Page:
Osmo Vänskä
Osmo Vänskä and the Minnesota Orchestra | Credit: Scott Streble​​​​​

There are dozens of recorded cycles of the Mahler symphonies that call themselves “complete.” Yet of these, only about five ought to be considered genuinely complete. These are the ones that dare to include all five movements of the Symphony No. 10, which, though unfinished by the time Mahler died in 1911 at the age of 50, was sketched out in an unbroken line from start to finish. Osmo Vänskä’s emerging cycle with the Minnesota Orchestra aims to join the few that include the whole 10th, which has been just issued on a splendid-sounding SACD (BIS).

Minnesota Orchestra - Mahler's 10th

There are several performing versions of the partially orchestrated sketch, some more elaborately filled in than others, but all are essentially of the same continuous piece. Read the score or play it on the piano: The published version of the most commonly-performed version is by the English musicologist Deryck Cooke, and it will show you which notes are Mahler’s and which are Cooke’s. Every bar, even if it is just a single line in a few spots, has Mahler’s notes in it. And if you still think that the Cooke version is “not Mahler” — as Carlo Maria Giulini once insisted to me — then it follows that Deryck Cooke must have been a genius, too, for this is great, profound, emotionally wrenching music which ought to be played without fear or guilt.

More 10ths have been showing up lately; the most powerful one to come my way was Thomas Dausgaard’s passionately supercharged rendition of the Cooke edition in Seattle (SS Media). Vänskä, who uses the 1989 Cooke edition, hears it with a cooler temperament in line with the earlier entries in his cycle. He takes parts of the first movement very slowly, but always in accordance with the marked alternations between Andante and Adagio, and he gets the Minnesota strings to play with exquisite, at times barely audible softness. The big shock chord at the crux of the movement — which I interpret as Mahler staring into the abyss of 20th century atonality and pulling back in horror onto safer 19th-century ground — still makes its impact.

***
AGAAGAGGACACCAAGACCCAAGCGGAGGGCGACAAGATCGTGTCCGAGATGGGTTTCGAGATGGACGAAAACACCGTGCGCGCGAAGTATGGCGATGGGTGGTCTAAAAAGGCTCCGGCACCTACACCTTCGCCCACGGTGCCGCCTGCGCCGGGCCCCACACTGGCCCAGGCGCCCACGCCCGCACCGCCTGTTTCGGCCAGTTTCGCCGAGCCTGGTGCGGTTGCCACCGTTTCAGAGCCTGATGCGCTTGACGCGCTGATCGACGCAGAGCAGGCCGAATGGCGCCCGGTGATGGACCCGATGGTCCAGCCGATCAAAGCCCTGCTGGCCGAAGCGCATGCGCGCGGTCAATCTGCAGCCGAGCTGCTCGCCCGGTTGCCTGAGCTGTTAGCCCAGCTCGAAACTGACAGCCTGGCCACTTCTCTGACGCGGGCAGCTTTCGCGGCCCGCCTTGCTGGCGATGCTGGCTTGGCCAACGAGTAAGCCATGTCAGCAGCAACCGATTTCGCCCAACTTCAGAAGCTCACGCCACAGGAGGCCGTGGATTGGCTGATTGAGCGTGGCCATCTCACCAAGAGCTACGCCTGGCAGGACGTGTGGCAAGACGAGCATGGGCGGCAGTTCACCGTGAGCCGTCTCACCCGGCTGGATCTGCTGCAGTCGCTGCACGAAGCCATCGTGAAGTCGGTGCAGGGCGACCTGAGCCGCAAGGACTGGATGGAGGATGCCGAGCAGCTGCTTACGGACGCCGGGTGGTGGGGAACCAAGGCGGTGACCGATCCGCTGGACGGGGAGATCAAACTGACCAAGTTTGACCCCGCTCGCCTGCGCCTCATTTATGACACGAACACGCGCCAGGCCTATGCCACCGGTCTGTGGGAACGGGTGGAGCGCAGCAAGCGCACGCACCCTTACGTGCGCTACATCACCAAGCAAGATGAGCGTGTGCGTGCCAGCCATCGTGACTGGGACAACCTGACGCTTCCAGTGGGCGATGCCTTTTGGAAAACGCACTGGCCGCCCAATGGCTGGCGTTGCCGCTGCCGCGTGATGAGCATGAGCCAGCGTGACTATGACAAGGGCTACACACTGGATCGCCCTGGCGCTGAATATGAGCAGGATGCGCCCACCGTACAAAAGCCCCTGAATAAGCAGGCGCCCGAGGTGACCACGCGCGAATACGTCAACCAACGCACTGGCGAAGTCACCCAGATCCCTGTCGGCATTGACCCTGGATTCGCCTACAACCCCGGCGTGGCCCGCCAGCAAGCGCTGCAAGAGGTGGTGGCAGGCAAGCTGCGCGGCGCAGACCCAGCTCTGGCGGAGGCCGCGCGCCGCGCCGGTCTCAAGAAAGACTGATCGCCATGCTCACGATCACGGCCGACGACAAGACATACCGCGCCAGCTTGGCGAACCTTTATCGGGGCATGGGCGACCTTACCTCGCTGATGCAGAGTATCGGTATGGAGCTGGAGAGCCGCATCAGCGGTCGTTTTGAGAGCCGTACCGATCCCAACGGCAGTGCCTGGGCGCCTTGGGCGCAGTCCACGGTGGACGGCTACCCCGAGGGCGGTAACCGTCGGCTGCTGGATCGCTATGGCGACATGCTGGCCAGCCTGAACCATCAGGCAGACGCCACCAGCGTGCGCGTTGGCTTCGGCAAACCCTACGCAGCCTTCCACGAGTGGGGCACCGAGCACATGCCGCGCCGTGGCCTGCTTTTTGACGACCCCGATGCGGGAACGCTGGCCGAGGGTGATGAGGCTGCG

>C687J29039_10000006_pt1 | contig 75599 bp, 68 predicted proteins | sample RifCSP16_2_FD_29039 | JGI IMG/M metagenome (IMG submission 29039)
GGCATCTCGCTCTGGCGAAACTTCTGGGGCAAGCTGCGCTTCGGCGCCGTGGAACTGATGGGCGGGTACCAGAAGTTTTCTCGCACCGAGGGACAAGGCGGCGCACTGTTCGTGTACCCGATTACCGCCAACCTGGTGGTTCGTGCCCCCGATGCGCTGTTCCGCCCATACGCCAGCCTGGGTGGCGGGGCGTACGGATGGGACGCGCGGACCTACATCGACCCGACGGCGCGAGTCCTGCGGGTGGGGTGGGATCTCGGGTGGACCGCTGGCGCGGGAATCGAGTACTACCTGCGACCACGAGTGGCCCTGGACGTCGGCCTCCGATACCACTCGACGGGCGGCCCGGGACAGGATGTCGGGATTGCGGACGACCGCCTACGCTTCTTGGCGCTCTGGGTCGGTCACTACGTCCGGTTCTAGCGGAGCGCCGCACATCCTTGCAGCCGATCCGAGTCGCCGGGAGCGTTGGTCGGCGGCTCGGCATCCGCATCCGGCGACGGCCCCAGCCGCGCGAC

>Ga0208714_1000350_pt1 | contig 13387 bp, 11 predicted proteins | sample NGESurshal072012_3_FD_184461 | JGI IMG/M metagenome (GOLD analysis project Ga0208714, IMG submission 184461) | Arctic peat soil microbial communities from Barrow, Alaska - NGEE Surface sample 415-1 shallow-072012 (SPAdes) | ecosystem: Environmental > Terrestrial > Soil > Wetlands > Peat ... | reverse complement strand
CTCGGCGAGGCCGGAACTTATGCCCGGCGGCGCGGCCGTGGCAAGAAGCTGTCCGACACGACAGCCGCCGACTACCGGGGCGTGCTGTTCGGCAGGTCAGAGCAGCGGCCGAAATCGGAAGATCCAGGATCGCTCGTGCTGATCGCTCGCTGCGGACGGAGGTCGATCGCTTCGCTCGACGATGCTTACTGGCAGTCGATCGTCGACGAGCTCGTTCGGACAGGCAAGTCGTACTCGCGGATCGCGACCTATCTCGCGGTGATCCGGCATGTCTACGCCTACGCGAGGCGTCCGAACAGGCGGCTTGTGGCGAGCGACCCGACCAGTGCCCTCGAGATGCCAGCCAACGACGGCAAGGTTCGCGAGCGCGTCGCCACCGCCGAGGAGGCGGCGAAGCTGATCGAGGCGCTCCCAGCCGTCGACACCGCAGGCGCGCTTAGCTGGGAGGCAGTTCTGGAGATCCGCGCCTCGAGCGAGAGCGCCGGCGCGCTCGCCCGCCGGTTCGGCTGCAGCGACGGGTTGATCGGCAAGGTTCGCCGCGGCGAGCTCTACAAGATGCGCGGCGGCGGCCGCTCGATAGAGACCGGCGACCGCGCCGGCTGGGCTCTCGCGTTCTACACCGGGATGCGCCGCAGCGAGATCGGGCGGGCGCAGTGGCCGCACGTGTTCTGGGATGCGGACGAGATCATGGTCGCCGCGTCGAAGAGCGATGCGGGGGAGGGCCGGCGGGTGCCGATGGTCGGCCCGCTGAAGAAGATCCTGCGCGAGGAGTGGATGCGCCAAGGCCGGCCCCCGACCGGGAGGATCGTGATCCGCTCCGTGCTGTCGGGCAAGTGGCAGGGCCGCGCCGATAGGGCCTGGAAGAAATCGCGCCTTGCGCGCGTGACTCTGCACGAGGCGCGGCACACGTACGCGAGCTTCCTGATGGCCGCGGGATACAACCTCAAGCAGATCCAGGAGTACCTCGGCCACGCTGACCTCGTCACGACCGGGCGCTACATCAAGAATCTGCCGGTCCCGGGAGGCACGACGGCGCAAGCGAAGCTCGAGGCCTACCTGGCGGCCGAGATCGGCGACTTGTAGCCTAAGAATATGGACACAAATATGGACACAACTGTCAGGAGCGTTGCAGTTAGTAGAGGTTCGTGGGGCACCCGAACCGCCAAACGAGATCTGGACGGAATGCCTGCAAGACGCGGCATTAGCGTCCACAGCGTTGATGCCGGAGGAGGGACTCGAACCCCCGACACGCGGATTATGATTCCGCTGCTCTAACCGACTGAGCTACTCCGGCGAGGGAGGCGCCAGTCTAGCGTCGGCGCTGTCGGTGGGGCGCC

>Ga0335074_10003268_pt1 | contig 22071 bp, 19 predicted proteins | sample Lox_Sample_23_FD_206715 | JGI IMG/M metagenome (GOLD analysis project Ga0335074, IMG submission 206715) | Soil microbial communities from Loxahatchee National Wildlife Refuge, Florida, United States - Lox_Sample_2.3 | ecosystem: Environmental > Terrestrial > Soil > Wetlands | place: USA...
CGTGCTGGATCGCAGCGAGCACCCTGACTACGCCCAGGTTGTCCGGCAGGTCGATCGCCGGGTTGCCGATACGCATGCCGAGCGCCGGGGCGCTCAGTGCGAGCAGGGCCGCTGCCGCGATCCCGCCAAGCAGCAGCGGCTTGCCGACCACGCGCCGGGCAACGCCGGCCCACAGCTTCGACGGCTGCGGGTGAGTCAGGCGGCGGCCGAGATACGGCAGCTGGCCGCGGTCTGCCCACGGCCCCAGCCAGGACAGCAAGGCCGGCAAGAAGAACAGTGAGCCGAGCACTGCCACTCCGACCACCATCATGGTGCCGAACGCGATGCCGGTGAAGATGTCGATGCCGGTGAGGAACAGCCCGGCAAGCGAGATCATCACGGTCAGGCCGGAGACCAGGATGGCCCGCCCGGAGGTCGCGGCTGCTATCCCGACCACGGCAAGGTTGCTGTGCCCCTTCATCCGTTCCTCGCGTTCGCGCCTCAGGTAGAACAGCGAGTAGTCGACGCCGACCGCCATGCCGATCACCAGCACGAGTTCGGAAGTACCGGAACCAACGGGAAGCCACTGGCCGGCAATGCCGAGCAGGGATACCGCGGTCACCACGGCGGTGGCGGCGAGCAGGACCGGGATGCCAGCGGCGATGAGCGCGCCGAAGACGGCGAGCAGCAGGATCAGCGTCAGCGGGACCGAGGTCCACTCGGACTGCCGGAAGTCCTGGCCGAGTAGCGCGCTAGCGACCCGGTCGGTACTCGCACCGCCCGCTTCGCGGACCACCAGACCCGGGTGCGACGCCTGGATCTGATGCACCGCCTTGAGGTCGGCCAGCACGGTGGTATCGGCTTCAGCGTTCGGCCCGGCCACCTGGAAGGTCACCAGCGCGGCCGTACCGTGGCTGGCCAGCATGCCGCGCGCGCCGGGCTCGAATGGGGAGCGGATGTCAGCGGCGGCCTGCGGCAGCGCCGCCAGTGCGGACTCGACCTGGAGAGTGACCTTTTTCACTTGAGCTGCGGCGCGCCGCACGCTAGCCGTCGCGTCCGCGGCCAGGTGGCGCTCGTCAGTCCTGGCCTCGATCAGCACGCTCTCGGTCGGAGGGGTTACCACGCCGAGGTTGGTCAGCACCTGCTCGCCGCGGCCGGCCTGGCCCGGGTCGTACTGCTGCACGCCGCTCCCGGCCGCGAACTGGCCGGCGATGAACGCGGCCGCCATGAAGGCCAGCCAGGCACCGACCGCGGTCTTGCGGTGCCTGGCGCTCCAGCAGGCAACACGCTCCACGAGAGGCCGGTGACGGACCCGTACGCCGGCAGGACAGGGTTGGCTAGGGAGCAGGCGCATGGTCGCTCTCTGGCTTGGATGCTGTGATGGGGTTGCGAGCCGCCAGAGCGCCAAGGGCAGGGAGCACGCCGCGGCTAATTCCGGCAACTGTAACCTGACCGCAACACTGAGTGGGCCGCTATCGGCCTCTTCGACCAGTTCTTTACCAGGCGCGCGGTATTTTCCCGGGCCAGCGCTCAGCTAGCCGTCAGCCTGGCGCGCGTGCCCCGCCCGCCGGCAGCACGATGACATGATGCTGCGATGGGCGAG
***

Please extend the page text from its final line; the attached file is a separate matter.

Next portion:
Scherzo I hurtles along at a fast, jaunty clip, the tiny Purgatorio central movement is deliberately paced but with sharp accents and rhythm keeping it on track, and Scherzo II deftly juxtaposes anguish and grace. It is in the long Finale where Vänskä really shines, maintaining the line of tension particularly in the final 10 minutes where many performances tend to flag. The low brass have a foreboding Nordic tone, the flute solo is cool and clear, the strings are warm and almost Philadelphian in quality, the phrasing tender and emotional yet always under control.

Those who have followed the changes in the Cooke version over the years will find some neat details to pick at. The cymbal crash in the final bar of Scherzo I, which was present in the first edition and removed in the next, is back; the clattery xylophone in the first edition of Scherzo II is gone; the extra thwack of the bass drum that opens the Finale is back in place; and so on and so forth. The sound is staggeringly clear, the most detailed recording job that this symphony has received, yet it doesn’t call attention to itself, with very little action in the rear speakers when heard in surround mode.

So, where are we in the Vänskä cycle? With the issue of the complete No. 10, only Symphonies No. 3, 8, and 9 are missing. Three was scheduled to be performed and recorded last June but was cancelled — and given COVID-19 restrictions, don’t hold your breath for a performance of No. 8, the “Symphony of a Thousand,” anytime soon. Yet Vänskä is burrowing deeper into the soul of Mahler in his nonflashy way the further he goes, and this 10th is the most moving performance I’ve heard in the cycle so far.

Other recommendations for Mahler 10ths in various Cooke editions — the Dausgaard mentioned above; either the Bournemouth or Berlin recordings of Simon Rattle, who was out there early as a fervent Mahler No. 10 champion (EMI or Warner Classics); and the pioneering Eugene Ormandy/Philadelphia recording, which still draws the most blood (Sony). Also, seek out Rudolf Barshai’s own convincing realization with the Junge Deutsche Philharmonie (Brilliant Classics).

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